You and your friends start to walk around. Before long you've bumped into someone you've met before travelling: remarkable given the size of the crowds. You head to the stage to listen to the music where everyone's dancing. You stay a while.

Later you're stood underneath the infamous Lapa arches chatting to friends. The boys in your group suddenly report that they have had their wallets and phones stollen. Someone snatches at one of the girls necklaces and grazes her collarbone. Someone forcefully grabs your purse out of your hand, but drops it when they realise it only contains coins and lip gloss. All your paper notes are tucked safely in the side of your bra. You get your purse back.

You decide to move on somewhere else. You make your way through the crowded streets past all the samba bars to the bottom of Lapa steps: immortalised by Snoop Dog in his video. Groups of musicians entertain people and samba music spills out from the bars as you pass. You arrive at the bottom of the steps and buy another drink from one of the stalls there. You look up. People are sat everywhere. It's a cool scene, but it has an edge. Child drug dealers sit on the side, watched over by eager barons. They're addicted to whatever it is they're selling- you can see it in their eyes. It's sad, but this is Rio's uglier side. You move well away from them and linger for a while taking in the scene.

Eventually you move on somewhere else. You begin to feel tired. You look at your watch it's four am. You convince yourself, you can keep going. You find some more music and stay out for another hour. By then everyone's ready to go home. You walk back in a big group and climb into bed as it's getting light. In a few hours, you will be up and starting it all over again. Only tomorrow night you will head to the sambadrome to watch seven of the best samba schools in the world, give their everything for a chance to be crowned the 2012 champion.

Posted by Jayne Breckon 10:20 Archived in Brazil Tagged rio_de_janeiro rio_carnaval rio_carnival rio_carnaval_blog rio_carnaval_review carnaval_in_rio lapa_steps things_to_see_in_rio; things_to_do_in_rio; Comments (0)

25. Standing at the end of the world

Tierra del Fuego, Patagonia

semi-overcast -3 °C

10th January 2011

It's 10pm, and I've been on a bus for seventeen hours already. I'm driving along a wide open road with nothing around except baron planes on either side, as far as the eye can see. The only thing I´ve passed is a scattered handful of bleak looking towns, none of them where you would want to end up. It appears that the road to the end of the world feels just like that. The supposedly mesmerising Route 40, which brought me from Bariloche to El Calafate before here, was anything but mesmerising. Baron, wild and soulless, the windy planes rolled by almost hypnotically for thirty long hours.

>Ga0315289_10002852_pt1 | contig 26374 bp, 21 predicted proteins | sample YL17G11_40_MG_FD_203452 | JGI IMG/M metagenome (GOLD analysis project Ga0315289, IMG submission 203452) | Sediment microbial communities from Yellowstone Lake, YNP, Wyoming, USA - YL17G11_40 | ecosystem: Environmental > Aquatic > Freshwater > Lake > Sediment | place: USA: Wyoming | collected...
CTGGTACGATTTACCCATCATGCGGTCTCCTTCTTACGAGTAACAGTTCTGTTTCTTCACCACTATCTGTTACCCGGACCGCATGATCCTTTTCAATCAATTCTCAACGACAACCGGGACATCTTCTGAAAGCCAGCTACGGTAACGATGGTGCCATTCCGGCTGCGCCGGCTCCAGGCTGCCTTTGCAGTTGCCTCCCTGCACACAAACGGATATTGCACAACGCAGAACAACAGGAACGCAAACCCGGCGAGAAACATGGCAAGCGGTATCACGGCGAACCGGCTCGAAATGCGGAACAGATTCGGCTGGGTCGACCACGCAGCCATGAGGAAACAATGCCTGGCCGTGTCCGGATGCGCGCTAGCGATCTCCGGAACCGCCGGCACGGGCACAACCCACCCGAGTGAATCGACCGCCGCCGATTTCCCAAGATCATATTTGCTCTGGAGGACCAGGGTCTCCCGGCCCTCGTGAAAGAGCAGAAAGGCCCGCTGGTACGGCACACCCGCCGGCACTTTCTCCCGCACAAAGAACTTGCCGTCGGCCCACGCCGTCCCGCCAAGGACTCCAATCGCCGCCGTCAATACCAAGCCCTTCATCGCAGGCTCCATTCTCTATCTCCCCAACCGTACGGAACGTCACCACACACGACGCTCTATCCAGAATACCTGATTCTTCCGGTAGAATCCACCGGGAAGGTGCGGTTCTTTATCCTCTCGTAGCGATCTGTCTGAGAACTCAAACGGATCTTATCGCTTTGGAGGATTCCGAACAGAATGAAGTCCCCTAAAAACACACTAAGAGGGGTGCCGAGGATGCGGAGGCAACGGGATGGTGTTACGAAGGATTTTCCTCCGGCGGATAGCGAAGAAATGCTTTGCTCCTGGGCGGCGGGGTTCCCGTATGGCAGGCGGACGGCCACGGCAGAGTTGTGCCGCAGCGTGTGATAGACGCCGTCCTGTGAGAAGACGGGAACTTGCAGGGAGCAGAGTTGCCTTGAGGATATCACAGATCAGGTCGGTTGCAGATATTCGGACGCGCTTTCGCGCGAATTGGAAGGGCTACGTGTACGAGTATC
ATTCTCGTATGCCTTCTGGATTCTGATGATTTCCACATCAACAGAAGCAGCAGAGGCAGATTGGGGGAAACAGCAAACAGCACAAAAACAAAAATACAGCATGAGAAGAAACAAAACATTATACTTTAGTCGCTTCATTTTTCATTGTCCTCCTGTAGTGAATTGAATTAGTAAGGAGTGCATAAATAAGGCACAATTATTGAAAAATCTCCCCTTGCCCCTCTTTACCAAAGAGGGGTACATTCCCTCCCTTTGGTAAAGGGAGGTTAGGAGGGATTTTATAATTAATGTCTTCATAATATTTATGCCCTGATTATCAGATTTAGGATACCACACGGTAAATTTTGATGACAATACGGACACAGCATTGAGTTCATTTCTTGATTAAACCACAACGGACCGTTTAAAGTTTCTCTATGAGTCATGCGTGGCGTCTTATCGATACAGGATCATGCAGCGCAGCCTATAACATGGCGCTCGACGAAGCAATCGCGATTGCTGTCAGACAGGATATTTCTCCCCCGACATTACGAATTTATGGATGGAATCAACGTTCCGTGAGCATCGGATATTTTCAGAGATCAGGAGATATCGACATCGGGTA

Eventually, after days on the road, the landscape slowly turns to dramatic mountains. It's 10pm and still not dark. As the light begins to fade, the bus weaves its way through a steep mountain pass. An eerie mist sets in and transforms the dramatic landscape into something almost mythical: it is like a film set. This is the end of the world, and I feel as though I've reached it.

The bus pulls into Ushuaia, the most southern city in the world and the gateway to Antarctica. Ushuaia sits on the Beagle Channel surrounded by snow capped mountains. It is dark when I arrive and extremely cold. I´ve made the cardinal sin of arriving in Ushuaia without any accommodation and, therefore, spend the next two hours walking around trying to find somewhere. When I do, I check in and bed down for the night.

The next day I go to see the penguins (affectionately named penguinos in Spanish). As the boat approaches Martilla island, the penguins can be seen everywhere. We remain silent and cut the engine. Several birds take to the water as the boat glides onto the shore. One-by-one we all climb ashore.

Two types of penguin can be found on the island. The first is the Magallanic penguin, which migrates to warmer waters during the winter. The second is the Gentoo penguin, which stays on the island all year round and can also be found in Antarctica. At the moment, there's an unusual guest to steal the show: an Antartic King Penguin, almost twice as tall as the others, and approximately 1000 kms away from home. He is not camera shy and takes centre stage as the group photograph him. According to the guide, he only recognises the Gentoo penguins: the Magallanic penguins are not inhabitants of Antarctica therefore, the King Penguin does not recognise them.

The group stands watching him for a while. He walks closer and without warning stretches out his neck, opens his beak and lets out a serious of loud, sharp squarks. He listens for a response, but there isn't one. He tries again, arching his back, stretching out his wings, and craning his neck. I feel sorry for the poor guy. He huddles close to another penguin for warmth. She is presumably female but is only half his size. Apparently he will find his way home eventually.

At the breeding nests, it is delightful to see little balls of grey fluff huddling up and tripping over one another. Protective mothers watch their young and guard the entrance to the nests where young lay sleeping. They move their head from side to side as they use both eyes to fathom out who you are. There are plenty of nests around, so it must be a rich breeding ground.

The following day I take a boat out in to the Beagle channel. The channel separates Chilean and Argentinian Patagonia and opens out into the Drake passage, beyond which lies Antarctica. As well as the wildlife, the main attraction of the boat trip is Les Eclaireurs - the lighthouse at the end of the world. Standing on top of a small island, is the cone shaped, red and white lighthouse, set against a backdrop of stunning snow capped mountains. It is impressive to see and feels an achievement to make it here.

Back on shore, I find the sign that denotes Ushuaia as the end of the world. I take the customary photo and head back to my hostel. Tomorrow I begin the journey from here to Mexico and eventually home.

Posted by Jayne Breckon 22:29 Archived in Argentina Tagged patagonia ushuaia tierra_del_fuego penguins_patagonia things_to_see_in_argentina lighthouse_at_the_end_of_the_wo things_to_see_in_patagonia things_to_see_in_ushuaia el_fin_del_mundo things_to_see_in_tierra_del_fue things_to_do_in_tierra_del_fueg les_eclaireurs Comments (0)